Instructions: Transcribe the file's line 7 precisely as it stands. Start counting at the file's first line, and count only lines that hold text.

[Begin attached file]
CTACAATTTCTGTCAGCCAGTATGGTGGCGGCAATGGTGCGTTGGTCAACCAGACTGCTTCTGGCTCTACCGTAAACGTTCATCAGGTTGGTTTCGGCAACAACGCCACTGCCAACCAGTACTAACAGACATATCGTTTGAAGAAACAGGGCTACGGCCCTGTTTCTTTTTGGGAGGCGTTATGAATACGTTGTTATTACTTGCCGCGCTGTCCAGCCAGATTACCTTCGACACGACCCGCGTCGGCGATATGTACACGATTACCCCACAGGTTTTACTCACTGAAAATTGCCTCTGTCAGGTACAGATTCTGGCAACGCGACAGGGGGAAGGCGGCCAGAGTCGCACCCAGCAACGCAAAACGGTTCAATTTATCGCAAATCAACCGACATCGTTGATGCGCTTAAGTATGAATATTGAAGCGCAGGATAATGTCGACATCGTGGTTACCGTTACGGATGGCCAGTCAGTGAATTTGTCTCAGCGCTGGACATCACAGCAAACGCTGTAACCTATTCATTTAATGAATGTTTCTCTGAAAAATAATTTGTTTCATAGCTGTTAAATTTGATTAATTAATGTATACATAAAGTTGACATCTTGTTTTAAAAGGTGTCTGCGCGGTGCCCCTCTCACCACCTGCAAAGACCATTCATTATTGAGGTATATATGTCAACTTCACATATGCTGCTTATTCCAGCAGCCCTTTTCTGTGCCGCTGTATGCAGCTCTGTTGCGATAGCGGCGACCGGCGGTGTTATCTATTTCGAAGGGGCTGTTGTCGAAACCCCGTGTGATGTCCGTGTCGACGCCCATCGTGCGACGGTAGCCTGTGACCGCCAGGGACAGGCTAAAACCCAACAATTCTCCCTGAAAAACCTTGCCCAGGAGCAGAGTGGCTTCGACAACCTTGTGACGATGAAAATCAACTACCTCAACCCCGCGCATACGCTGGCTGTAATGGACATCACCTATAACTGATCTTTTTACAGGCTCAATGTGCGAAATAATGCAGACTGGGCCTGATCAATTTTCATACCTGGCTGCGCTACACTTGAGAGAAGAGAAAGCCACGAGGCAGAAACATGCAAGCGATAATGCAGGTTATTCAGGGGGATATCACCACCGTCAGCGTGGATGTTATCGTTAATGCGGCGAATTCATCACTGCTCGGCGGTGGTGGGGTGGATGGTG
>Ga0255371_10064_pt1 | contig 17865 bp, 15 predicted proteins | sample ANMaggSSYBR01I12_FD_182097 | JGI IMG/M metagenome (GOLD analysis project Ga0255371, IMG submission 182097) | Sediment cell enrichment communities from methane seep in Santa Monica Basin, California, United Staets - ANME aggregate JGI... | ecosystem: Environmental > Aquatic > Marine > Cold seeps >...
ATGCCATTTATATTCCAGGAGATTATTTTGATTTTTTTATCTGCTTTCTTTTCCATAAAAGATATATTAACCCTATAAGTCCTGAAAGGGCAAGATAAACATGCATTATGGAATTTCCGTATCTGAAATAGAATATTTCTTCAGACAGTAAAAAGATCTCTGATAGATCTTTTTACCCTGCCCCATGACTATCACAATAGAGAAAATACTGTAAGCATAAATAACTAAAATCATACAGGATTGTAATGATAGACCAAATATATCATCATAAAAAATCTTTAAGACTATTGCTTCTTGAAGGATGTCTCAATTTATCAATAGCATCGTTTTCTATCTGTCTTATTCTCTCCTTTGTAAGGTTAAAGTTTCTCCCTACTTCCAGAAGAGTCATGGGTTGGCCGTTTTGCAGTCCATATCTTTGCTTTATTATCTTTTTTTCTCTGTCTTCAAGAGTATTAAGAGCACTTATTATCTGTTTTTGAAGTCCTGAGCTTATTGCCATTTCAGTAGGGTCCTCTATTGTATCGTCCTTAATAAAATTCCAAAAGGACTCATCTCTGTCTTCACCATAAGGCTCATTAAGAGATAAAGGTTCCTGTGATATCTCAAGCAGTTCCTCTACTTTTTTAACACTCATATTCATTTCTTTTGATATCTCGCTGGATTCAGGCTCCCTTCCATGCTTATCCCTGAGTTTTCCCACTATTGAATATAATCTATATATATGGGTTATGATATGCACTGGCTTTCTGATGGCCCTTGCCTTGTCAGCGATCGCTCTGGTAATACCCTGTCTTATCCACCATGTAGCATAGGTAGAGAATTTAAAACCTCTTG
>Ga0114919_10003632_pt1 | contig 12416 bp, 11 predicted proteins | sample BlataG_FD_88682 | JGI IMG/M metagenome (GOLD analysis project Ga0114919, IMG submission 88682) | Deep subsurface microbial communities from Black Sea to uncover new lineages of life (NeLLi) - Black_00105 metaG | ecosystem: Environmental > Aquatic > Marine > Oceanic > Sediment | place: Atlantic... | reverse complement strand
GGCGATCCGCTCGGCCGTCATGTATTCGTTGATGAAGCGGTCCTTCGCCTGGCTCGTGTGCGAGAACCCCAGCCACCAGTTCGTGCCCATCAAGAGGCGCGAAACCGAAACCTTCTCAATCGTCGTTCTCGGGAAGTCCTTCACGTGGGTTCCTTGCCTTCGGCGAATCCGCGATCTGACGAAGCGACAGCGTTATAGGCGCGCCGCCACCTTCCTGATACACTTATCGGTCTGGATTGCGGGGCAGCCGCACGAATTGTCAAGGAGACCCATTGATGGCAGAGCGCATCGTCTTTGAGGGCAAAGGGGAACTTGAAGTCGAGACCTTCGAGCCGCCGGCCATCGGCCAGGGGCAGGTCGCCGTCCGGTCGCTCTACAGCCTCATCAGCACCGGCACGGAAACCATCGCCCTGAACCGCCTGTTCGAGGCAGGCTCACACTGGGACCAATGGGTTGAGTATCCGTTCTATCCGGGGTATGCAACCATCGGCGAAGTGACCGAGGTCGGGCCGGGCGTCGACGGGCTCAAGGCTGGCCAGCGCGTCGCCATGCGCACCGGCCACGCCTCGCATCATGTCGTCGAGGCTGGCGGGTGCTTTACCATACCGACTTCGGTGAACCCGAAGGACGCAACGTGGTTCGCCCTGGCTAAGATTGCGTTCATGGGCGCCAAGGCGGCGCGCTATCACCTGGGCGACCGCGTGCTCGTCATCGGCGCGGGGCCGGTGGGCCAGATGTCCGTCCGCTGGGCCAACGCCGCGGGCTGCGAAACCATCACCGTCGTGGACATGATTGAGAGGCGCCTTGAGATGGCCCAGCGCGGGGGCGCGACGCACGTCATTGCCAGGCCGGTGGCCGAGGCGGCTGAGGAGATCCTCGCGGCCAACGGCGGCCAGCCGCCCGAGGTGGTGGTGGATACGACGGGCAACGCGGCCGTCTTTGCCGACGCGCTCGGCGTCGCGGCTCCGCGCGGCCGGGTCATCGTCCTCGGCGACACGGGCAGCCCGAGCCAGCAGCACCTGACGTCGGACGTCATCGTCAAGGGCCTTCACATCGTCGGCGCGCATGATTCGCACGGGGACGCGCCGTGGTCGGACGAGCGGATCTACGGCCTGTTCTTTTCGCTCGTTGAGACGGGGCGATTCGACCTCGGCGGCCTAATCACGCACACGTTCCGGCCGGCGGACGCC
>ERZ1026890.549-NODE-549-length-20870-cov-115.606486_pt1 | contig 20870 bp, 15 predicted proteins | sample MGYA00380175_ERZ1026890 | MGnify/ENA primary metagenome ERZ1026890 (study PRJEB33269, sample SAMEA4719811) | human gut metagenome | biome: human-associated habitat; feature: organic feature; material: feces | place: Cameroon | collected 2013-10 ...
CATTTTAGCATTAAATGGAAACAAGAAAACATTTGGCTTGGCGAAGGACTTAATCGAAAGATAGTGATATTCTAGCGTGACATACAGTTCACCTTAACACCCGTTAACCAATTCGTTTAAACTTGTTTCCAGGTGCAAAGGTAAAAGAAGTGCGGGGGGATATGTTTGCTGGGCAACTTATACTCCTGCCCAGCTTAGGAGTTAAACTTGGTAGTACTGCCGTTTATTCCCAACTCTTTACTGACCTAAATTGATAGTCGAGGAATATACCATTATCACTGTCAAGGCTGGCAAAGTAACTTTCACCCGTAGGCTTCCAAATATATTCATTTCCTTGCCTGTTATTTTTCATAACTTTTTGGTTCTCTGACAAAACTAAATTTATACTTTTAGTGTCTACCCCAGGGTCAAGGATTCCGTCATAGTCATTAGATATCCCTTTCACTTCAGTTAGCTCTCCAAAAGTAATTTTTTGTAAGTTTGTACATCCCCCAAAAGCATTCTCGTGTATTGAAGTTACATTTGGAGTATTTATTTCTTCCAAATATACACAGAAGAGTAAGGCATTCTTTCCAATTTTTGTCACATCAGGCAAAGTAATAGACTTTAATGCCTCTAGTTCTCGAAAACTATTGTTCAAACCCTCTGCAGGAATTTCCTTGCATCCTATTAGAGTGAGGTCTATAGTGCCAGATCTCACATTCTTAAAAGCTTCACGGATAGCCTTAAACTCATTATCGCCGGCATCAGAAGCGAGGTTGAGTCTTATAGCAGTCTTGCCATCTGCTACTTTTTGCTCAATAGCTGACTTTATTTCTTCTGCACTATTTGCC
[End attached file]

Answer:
CATTTTAGCATTAAATGGAAACAAGAAAACATTTGGCTTGGCGAAGGACTTAATCGAAAGATAGTGATATTCTAGCGTGACATACAGTTCACCTTAACACCCGTTAACCAATTCGTTTAAACTTGTTTCCAGGTGCAAAGGTAAAAGAAGTGCGGGGGGATATGTTTGCTGGGCAACTTATACTCCTGCCCAGCTTAGGAGTTAAACTTGGTAGTACTGCCGTTTATTCCCAACTCTTTACTGACCTAAATTGATAGTCGAGGAATATACCATTATCACTGTCAAGGCTGGCAAAGTAACTTTCACCCGTAGGCTTCCAAATATATTCATTTCCTTGCCTGTTATTTTTCATAACTTTTTGGTTCTCTGACAAAACTAAATTTATACTTTTAGTGTCTACCCCAGGGTCAAGGATTCCGTCATAGTCATTAGATATCCCTTTCACTTCAGTTAGCTCTCCAAAAGTAATTTTTTGTAAGTTTGTACATCCCCCAAAAGCATTCTCGTGTATTGAAGTTACATTTGGAGTATTTATTTCTTCCAAATATACACAGAAGAGTAAGGCATTCTTTCCAATTTTTGTCACATCAGGCAAAGTAATAGACTTTAATGCCTCTAGTTCTCGAAAACTATTGTTCAAACCCTCTGCAGGAATTTCCTTGCATCCTATTAGAGTGAGGTCTATAGTGCCAGATCTCACATTCTTAAAAGCTTCACGGATAGCCTTAAACTCATTATCGCCGGCATCAGAAGCGAGGTTGAGTCTTATAGCAGTCTTGCCATCTGCTACTTTTTGCTCAATAGCTGACTTTATTTCTTCTGCACTATTTGCC